I have no clear view. I only know that the two extremes that are before us would, each of them, if operating alone, be awful for our culture. The one extreme, pushed by copyright abolitionists, that forces free access on every form of culture, would shrink the range and the diversity of culture. I am against abolitionism. And I see no reason to support the other extreme either–pushed by the content industry–that seeks to license every single use of culture, in whatever context. That extreme would radically shrink access to our past.

Instead we need an approach that recognizes the errors in both extremes, and that crafts the balance that any culture needs: incentives to support a diverse range of creativity, with an assurance that the creativity inspired remains for generations to access and understand. This may be too much to ask. The idea of balanced public policy in this area will strike many as oxymoronic. It is thus no wonder, perhaps, that the likes of Google sought progress not through better legislation, but through a clever kludge, enabled by genius technologists. But this is too important a matter to be left to private enterprises and private deals. Private deals and outdated law are what got us into this mess. Whether or not a sensible public policy is possible, it is urgently needed.

This is a long article, well worth reading for those interested in law and the future of the book. And this post hardly does justice either to the article or issues involved. But the article does illustrate a point: most of what magistrates do pertains to matters far removed from the clear moral teaching of Scripture about sex and marriage. So if some are going to fault natural law for not performing a slam dunk on the hot button topics of the culture wars (abortion and gay marriage), when will those advocates of a biblical approach to politics admit that Scripture won’t resolve important questions like this one about the copyright of words and images?

Some of This and More of That

Rabbi Bret explains why short of theonomy, even transformationalists like the Baylys are guilty of two-kingdom thinking:

. . . the Bayly’s are victims of compartmentalized thinking. They seem to think that one can have a Constitutional objection or financial objection that isn’t at the same time a theological connection. Would someone mind introducing me to an objection, that at its root, isn’t theological?

Let’s take the Constitutional objection. The Baylys admit that they may have a Constitutional objection that is somehow cordoned off from a theological objection. Now, presuming that the Baylys are here suggesting that they object to paying social security tax because they believe that the Constitution doesn’t make provision for it how is that not at the same time a theological objection? Theologically we are to give taxes to whom taxes are due (Romans 13:7) but if the King is asking for taxes that is not his due (i.e. – social security tax) given the law of the land as expressed in the Constitution then suddenly I immediately also have a theological reason to not pay social security taxation. My Constitutional reason not to pay the social security tax flows out of my theological reason not to pay the social security tax. When Government demands taxes (governments never “ask” for taxes) that are not its due then the Government is engaged in theft, which is a violation of the 8th commandment. What began as a Constitutional issue, when traced back to its origin, has found its theological source.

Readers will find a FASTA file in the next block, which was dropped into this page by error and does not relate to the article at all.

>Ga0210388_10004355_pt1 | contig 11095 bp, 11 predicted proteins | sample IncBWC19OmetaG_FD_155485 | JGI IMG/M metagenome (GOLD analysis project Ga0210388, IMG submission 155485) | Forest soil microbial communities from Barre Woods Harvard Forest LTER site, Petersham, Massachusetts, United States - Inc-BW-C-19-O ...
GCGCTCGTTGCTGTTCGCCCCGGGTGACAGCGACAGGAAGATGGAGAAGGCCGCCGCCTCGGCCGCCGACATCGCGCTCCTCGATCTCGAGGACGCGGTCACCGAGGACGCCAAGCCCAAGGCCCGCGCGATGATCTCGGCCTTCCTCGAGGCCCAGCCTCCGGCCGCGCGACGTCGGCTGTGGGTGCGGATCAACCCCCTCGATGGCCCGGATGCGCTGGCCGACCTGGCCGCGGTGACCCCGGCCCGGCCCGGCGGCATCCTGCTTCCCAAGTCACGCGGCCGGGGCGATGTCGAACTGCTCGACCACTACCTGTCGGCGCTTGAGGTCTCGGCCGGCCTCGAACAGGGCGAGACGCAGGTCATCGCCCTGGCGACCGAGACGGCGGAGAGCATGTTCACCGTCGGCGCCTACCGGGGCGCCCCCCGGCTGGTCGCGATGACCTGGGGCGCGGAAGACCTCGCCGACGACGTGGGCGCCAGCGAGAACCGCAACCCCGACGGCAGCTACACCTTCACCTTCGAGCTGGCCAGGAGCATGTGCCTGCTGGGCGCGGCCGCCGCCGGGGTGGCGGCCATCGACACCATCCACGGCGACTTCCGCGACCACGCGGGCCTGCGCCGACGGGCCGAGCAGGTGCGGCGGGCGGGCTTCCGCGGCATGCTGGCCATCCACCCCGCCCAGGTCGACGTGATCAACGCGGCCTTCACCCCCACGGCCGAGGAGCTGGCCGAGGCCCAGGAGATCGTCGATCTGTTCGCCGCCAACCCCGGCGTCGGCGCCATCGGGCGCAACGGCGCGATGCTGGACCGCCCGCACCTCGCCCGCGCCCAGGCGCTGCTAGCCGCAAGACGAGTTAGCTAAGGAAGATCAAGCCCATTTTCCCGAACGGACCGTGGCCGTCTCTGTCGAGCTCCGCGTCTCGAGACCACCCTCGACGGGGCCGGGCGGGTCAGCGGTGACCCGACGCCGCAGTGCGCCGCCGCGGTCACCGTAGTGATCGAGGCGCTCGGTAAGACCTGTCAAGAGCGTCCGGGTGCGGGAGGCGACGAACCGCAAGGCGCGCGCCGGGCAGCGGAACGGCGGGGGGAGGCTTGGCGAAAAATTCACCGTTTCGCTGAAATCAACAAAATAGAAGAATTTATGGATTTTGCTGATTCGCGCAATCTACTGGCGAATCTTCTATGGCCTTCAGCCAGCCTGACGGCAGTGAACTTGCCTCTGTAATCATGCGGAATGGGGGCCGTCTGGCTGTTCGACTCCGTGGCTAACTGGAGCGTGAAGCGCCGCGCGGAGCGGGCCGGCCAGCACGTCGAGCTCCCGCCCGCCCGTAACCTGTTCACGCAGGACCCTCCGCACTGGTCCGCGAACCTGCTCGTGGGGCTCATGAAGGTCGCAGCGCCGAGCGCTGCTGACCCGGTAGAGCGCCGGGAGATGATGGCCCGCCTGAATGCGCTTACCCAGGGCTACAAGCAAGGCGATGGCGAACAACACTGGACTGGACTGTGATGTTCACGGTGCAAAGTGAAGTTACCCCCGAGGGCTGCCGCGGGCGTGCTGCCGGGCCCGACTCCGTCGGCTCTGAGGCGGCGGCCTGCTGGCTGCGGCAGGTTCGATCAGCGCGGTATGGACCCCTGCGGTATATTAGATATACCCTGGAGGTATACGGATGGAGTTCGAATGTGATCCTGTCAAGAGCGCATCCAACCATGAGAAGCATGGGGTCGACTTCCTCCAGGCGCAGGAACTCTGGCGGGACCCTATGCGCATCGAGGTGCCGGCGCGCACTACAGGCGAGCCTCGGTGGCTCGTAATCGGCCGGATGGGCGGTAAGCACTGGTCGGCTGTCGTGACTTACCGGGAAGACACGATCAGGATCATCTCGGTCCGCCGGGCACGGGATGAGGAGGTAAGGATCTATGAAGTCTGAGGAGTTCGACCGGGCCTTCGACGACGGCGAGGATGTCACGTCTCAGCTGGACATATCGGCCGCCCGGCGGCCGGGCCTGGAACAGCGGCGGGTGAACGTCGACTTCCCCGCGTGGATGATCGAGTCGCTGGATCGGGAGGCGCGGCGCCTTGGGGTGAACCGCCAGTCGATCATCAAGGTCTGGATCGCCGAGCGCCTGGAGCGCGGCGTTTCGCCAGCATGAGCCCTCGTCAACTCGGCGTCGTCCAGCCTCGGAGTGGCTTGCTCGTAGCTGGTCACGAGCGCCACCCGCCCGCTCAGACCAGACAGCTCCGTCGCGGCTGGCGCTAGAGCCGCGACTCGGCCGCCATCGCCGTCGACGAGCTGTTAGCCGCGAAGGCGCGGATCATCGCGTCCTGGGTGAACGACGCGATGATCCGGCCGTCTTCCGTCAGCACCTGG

Apparently evangelical arguments against porn are now retreading arguments against alcohol – both alter brain cells. I wonder if there is a cure for testosterone. I know of one – aging.

John Fea thinks the Holy Ghost Hokey Pokey is a reason for breaking with evangelicalism. I can think of other reasons but many thanks for additional ammunition.

This review of David VanDrunen’s new book on bio-ethics may be instructive for those who think that two-kingdom theology and natural law are just so much pie-in-the-sky rationalizations of the status quo. Rated BBW (for Baylys Be Warned, with love, of course). Bill Edgar, the reviewer, writes:

In the opening chapter VanDrunen compares several possible Christian attitudes toward participation in public healthcare. He concludes that, although the world’s agendas are often different, even at loggerheads with the biblical approach, Christians need to be active in healthcare, if only because we are called to defend God’s justice in a hostile environment. More positively, as VanDrunen articulately demonstrates, cultural activities are still enjoined, alongside the duty to proclaim the gospel.

And for those old enough to remember “2001: A Space Odyssey,” this graphic on the creation of the Space Station may bring back bad memories, not to mention Chicken Little-like fears about what happens when this mass of gadgets falls out of its orbit.